Finally, an evolution revolution brings a new coupe
The coupe still inspires much passion, and two new models richly deserve the once-over, writes Campbell Spray
SOME time ago, when going through the first of many mid-life crises, I put in time with a very bright and attractive young blonde lady who desired -- and then bought -- a Hyundai Coupe.
It suited her rather racy personality and, although some derided it as the 'hairdresser's Porsche', it had a style that shone very brightly and was a motoring star when the rest of Hyundai's products were rather drab.
Through a number of upgradings the basic coupe changed little, perhaps becoming slightly sharper, but basically it was a fine two-plus-two that was very pleasing to the eye and senses. Some called it a 'coupe' and others a 'coupay', but it always brought a wistful faraway look in my eye and a pang to my heart.
But that was then and this, as they say, is now. Hyundai has moved on, as has the young lady. Now being a mother to four, the coupe has probably been replaced by a people carrier and me by a much more suitable person.
The last coupe was produced in 2008 and, at last, the Korean manufacturer has launched a successor.
Called the Veloster it is many miles from the low and sleek coupe and is more of a competitor for cars like the VW Golf GTi.
Its accessibility has also been much improved by the inclusion of a rear door on the passenger side. It is a bit bizarre, as in left-hand versions it goes on the other side, and the logical part of my mind is asking why not put in two doors and be done with it? Maybe that will come as I feel the Veloster is a work-in-progress. My immediate reaction was not a positive one, but that may have been tinged with a bit of nostalgia. The drive was far too firm, I didn't like the split rear window, the front passenger seat was far too low especially when you could put the driver's seat through many adjustments, and the engine revving and acceleration isn't right yet.
However, the car is very well finished inside, the rear reversing camera is the clearest I have yet seen and the dials' blue glow is classy indeed.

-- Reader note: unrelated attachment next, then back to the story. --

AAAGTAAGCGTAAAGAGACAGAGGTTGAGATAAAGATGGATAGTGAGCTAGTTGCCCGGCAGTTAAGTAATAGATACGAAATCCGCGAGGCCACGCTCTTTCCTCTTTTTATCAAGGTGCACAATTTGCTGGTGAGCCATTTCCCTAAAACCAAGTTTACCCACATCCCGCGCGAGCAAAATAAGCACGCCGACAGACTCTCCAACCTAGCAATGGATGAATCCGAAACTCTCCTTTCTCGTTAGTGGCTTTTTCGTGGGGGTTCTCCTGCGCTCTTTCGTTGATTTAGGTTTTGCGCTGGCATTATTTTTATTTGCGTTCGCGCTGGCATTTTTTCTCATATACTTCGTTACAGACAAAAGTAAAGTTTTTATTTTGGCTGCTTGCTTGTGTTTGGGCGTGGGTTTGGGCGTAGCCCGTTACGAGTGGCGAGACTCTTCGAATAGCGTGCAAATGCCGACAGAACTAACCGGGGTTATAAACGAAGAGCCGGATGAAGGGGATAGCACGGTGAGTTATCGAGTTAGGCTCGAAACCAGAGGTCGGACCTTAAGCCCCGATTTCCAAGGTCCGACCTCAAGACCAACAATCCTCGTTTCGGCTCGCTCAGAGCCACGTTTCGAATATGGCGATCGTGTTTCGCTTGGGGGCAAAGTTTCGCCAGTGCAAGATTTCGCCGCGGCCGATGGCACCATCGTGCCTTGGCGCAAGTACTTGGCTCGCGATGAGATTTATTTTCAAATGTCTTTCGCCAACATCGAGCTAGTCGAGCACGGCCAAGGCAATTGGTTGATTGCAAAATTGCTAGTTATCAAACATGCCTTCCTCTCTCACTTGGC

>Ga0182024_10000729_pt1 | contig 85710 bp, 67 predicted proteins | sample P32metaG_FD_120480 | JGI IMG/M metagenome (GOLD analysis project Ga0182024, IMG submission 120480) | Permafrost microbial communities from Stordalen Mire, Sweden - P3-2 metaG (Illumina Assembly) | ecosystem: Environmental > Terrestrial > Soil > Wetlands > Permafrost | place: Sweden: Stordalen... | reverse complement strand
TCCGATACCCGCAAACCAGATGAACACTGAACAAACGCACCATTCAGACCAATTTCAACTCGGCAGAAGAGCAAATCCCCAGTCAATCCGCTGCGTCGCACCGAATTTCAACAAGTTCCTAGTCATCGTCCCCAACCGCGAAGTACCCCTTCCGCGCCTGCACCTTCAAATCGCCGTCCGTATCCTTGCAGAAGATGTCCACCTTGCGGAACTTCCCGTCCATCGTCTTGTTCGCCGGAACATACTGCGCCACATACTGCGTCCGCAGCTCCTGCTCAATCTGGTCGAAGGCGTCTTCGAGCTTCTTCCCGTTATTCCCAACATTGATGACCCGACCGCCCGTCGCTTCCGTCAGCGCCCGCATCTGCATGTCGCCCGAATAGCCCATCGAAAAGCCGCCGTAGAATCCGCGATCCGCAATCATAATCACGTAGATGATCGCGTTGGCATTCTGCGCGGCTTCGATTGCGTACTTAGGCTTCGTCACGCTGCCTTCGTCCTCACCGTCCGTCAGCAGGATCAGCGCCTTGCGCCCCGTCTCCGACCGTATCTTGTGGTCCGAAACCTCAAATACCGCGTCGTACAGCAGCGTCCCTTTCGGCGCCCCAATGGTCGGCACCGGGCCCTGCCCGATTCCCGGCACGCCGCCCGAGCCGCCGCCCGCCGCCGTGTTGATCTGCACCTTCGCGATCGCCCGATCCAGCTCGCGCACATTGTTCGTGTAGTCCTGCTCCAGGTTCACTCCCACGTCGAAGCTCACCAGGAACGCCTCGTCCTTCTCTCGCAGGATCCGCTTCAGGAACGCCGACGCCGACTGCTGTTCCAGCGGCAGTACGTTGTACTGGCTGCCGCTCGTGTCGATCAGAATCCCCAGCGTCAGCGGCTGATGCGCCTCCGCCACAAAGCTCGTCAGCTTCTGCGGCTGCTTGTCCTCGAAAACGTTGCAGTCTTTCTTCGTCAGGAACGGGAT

By the end of the week the car felt definitely more male than its predecessor, although I still felt rather ungainly getting in and out. But that's more about me than the car. In fact, I was driving the Astra GTC Coupe the week before and my head took a bit of knocking then too. The Astra GTC is a supremely beautiful car and shows just how attractively Opel can build cars with their new design team. It was a pure pleasure to look at and turned many more heads than the Veloster which, however, got a steady band of admirers.
It isn't cheap and while prices start at €23,495 the test model was nearly €8,000 more than that when loaded with extras -- including a 'premium forward lighting pack' at €1,143, metallic paint (€535), and 19-inch alloys at €514.
The GTC has a far more refined chassis than that of the normal five-door Astra, giving a confident rather than overtly sporty feel, yet it is a joy to drive and, in that respect, is better than the Veloster. While diesels might rule the roost for most purchases, the 1.4 petrol model I was driving had just enough poke for the sophisticated driver rather than boy racer.
It has taken five years since the Veloster was introduced as a concept at the Seoul Motor Show for it to come to the market here.
The time lag hasn't dimmed the passion for a coupe replacement however it may not be until much later in the year, or even 2013, until much of that demand can be sated. Most of the manufacturing output is going to the UK and Hyundai in Ireland are concentrating in getting extra units of the brand new executive i40 and the new version of the successful i30, which was launched last week.
At the moment it is only powered by a 1.6 petrol engine using a six-speed manual box, however turbo and diesel models are coming.
The price of the Veloster is €25,495 before the usual horrible delivery charges. It is very well-specced and with a CO2 of 137g/km comes in the same road tax band (€225) as the Opel.
Both cars suffer from the very wide and heavy door syndrome of coupes which causes many bruised legs, scratched cars and muscle strain. But they are both great examples of the breed. Of course, being always turned by a pretty head, there is something very special about the Opel's looks. But bearing in mind the impressive strides Hyundai is making to become one of the biggest players on the world stage, the Veloster will only improve. There is just enough reminders of the old coupe about the long and low nose to bring back memories. Yet we have all moved on and that's the way it should be.
Sunday Independent Supplement